Parkinson’s patients power up in Grande Prairie

April 25, 2018

Volunteer Raphael Bergmann, left, puts Leslie Fraser and Joan Roberts through some pugilistic paces during a boxing session at the PWR!4Life program at the Reach Centre in Grande Prairie. The program is a community partnership between Alberta Health Services (AHS) and the Parkinson Association of Alberta.

Participants, volunteers welcome to join the fun in PWR!4Life exercise class

Story & Photo by Diana Rinne

GRANDE PRAIRIE — A smile lights up the face of Joan Roberts as she jabs a left, then lands a right punch onto a pad held by volunteer trainer Raphael Bergmann during her boxing workout here at the Reach Centre.

“It’s good, fun,” says Roberts who travels from Fairview to take part in the PWR!4Life Parkinson Wellness program — a community partnership between Alberta Health Services (AHS) and the Parkinson Association of Alberta.

AHS physiotherapists Sailaja Bayapaneni and Rosanna Clark lead the twice-weekly Parkinson-specific exercise program, while Shauna Livesey of the Parkinson Association of Alberta looks after administration.

Interest is clearly growing in the program, which has 18 current participants in its second session, compared to nine in the first. The program runs 12 weeks at a time on Tuesdays and Thursdays at the Reach Centre.

At a cost of $150 for Parkinson Alberta members and $175 for non-members, the program features work on treadmills, PWR!Moves floor exercises and boxing, with a focus on improving range of movement, flexibility and balance as well as boosting cardiovascular endurance.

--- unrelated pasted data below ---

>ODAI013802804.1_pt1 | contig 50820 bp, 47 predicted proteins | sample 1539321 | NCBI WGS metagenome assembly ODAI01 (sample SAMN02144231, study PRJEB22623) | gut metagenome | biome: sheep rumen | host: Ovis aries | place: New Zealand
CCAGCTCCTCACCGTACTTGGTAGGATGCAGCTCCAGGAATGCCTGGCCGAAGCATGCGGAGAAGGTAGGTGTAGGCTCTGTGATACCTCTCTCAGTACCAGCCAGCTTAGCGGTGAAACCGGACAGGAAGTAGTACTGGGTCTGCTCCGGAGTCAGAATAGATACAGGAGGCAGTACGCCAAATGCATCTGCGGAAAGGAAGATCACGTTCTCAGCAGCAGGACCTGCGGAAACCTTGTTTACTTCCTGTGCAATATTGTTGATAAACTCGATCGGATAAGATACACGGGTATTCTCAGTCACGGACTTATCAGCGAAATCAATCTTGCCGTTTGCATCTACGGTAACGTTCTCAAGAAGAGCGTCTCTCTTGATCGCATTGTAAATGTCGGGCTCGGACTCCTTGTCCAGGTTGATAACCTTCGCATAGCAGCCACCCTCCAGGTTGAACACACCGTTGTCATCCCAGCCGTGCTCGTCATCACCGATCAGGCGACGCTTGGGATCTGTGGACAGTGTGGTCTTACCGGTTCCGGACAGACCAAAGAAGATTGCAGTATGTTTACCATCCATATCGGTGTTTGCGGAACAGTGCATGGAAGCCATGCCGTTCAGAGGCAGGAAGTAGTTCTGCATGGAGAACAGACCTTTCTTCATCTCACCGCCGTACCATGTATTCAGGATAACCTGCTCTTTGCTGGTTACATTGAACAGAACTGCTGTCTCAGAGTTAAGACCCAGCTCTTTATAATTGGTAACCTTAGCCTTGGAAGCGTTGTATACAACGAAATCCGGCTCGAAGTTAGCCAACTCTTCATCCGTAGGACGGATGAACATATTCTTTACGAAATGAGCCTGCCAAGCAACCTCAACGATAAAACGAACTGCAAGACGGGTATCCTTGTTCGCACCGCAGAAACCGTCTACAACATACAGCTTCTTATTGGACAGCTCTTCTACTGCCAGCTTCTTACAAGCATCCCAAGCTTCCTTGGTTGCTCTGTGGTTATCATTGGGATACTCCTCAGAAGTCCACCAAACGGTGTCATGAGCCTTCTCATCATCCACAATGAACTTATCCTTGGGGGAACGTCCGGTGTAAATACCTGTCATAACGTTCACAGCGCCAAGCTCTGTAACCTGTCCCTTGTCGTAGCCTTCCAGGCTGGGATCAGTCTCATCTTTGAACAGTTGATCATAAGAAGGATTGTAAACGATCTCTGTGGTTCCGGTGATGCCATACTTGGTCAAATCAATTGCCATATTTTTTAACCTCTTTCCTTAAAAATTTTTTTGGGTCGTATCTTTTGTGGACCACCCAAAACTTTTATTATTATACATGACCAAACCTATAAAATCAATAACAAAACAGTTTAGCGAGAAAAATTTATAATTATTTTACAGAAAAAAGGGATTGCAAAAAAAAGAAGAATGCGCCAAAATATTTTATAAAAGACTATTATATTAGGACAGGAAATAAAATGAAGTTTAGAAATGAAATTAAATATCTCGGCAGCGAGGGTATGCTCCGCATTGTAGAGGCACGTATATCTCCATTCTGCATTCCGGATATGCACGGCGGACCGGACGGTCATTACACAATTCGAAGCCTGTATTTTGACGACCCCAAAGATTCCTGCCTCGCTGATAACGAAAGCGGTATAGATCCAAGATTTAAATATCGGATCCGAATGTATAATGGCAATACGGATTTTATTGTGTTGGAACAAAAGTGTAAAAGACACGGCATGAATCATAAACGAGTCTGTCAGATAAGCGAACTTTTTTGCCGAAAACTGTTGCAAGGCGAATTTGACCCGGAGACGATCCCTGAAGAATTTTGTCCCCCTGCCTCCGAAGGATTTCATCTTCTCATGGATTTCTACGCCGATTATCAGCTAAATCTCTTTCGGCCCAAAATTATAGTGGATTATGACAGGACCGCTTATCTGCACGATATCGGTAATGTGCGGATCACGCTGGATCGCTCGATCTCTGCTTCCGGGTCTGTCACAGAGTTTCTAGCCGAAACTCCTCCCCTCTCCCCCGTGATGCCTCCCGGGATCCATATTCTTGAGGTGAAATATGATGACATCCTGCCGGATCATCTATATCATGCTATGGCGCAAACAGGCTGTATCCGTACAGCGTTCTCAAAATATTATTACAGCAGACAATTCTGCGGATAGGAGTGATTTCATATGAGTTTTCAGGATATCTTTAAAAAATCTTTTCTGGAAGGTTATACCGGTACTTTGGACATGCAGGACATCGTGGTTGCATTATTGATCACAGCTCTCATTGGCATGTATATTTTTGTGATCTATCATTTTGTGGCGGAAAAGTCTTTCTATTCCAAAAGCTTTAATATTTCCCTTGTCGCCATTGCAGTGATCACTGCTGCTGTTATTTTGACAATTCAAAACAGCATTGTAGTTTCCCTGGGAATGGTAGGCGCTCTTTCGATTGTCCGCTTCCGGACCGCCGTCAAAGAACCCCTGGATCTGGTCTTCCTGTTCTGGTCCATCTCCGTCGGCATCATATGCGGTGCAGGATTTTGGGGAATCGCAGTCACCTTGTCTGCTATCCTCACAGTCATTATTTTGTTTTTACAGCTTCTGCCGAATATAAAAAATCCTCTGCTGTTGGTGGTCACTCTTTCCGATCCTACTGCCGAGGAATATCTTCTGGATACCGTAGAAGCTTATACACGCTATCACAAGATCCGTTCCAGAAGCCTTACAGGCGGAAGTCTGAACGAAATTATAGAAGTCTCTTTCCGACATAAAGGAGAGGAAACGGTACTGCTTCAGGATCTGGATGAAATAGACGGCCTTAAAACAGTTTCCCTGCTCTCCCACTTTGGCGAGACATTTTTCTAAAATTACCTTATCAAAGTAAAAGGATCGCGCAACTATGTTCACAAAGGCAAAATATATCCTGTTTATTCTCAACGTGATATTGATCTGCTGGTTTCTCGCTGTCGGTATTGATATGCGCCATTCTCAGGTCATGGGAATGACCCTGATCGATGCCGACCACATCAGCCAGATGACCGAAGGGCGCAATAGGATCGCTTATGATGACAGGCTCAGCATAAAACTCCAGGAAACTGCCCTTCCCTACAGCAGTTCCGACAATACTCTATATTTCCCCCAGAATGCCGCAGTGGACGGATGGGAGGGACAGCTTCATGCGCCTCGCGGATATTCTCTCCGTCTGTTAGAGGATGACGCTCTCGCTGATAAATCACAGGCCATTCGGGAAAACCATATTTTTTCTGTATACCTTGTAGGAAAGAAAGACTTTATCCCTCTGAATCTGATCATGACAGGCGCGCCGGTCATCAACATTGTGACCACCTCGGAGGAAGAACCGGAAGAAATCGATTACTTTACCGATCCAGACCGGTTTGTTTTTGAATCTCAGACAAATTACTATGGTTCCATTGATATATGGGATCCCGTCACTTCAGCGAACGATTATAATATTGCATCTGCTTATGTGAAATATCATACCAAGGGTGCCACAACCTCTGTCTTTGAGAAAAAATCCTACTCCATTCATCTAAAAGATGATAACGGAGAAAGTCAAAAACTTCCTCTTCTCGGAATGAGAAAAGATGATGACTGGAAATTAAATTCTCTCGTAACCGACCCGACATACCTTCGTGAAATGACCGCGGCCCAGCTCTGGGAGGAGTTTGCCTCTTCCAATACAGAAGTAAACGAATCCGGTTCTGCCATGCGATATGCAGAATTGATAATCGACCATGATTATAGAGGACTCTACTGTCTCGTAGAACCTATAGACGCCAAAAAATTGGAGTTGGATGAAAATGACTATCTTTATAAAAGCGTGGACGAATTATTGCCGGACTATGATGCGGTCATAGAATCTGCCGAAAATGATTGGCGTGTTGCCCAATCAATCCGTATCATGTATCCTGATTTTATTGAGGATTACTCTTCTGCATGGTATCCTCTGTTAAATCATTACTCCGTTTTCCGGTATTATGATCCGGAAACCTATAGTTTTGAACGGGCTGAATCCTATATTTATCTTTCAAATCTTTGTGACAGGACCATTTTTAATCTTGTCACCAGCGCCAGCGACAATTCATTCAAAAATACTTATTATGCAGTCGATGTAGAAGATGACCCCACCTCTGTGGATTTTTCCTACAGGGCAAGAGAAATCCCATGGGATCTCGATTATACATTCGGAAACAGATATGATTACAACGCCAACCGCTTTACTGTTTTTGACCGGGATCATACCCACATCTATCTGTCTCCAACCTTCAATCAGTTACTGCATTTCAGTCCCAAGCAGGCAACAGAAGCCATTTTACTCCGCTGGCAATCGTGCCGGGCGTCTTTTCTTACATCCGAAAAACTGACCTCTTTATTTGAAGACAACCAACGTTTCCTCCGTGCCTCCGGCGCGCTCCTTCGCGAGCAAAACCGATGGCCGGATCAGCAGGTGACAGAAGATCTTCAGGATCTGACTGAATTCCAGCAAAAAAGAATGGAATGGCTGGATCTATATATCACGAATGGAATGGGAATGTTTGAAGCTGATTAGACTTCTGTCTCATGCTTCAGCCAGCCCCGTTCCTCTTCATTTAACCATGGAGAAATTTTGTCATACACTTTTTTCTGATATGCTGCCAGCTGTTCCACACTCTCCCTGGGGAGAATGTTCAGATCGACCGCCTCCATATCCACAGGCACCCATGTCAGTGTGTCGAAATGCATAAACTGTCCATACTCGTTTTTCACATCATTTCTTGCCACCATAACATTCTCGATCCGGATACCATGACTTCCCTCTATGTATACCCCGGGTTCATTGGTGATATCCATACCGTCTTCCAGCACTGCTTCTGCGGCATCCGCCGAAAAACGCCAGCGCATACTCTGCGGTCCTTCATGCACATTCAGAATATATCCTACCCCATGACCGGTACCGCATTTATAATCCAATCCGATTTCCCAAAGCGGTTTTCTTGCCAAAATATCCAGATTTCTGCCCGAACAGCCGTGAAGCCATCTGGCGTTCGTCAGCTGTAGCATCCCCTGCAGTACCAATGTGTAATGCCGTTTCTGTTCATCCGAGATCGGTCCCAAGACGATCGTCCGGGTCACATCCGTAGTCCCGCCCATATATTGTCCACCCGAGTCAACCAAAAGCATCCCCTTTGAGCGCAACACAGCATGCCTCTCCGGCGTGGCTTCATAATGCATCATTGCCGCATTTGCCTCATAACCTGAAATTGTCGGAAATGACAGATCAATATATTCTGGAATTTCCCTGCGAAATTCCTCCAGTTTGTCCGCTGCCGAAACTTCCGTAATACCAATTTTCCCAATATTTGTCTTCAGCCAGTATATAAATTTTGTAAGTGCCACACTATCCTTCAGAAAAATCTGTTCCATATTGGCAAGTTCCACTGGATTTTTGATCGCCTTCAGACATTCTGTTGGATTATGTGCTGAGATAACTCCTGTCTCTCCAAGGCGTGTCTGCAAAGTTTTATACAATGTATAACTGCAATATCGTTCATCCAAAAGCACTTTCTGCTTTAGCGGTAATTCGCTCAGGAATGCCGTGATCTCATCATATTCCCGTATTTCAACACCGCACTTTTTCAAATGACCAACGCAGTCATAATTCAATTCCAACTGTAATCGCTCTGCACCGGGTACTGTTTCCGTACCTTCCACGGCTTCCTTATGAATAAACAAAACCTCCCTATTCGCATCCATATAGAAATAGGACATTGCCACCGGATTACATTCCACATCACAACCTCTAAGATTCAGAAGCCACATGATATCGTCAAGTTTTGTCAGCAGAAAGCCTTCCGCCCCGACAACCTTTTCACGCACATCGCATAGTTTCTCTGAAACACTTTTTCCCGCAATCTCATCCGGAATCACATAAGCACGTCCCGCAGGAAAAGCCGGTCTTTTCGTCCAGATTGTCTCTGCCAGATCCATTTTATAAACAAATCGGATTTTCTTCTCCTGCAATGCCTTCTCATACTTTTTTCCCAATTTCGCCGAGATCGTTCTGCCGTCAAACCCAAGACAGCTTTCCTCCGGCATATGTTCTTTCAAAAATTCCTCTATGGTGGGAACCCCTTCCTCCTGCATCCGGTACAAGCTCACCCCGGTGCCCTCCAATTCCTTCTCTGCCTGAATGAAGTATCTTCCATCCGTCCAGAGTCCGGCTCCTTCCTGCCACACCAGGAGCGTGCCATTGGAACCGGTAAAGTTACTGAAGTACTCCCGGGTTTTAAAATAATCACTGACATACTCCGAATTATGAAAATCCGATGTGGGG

Both Bayapaneni and Clark underwent specialized training with Dr. Becky Farley, a neuroscientist and founder of Parkinson Wellness Recovery, to become certified PWR!Moves therapists.

Some clients are referred to the program by their doctor, while others seek it out on their own after being diagnosed with Parkinson’s.

Parkinson’s is a chronic neurodegenerative condition which affects the parts of the brain that control how we move. As the disease progresses, people living with the condition experience limited movement, rigid muscles and tremors as well as potential issues with balance and walking.

Each participant is assessed by the physiotherapists at the Queen Elizabeth II Hospital prior to taking part in the group class.

“We do pre and post assessments,” says Bayapaneni. “The improvements have been impressive and the number of falls are down … it really is a success story.”

Clark agrees: “We see improvements in (some people) pretty quickly. It’s amazing to see the psychological improvements as well.”

Participants Ron Hindman, who was diagnosed in 2012, and Linda Sodergren who was diagnosed in 1989, say the program has made a huge difference in their lives.

“With this disease there’s a lot of darkness,” says Hindman, “but when you come out of here you just feel good. It’s given me my life back, really.”

“It’s slowed the progression,” says Sodergren. “There were things I was having problems doing that I can do easier now.”

The social aspects of being able to share her experiences with group members also appeal to Sodergren, who adds: “It takes the stress away.”

Bergmann, who owns and operates Champion Gym in Grande Prairie, has been volunteering his time over the past year to share his boxing and training know-how with folks in the PWR!4Life program.

“When I come in here and I haven’t been having a very good day, they just lift my spirits,” he says. “The personalities, the stories, they make me smile — and they work hard, you know.”

Volunteers who would like to train or help out with program clients are always welcome. For information how to become a volunteer or to participate in the program, please call Shauna Livesey of the Parkinson Association of Alberta at 780-882-6640.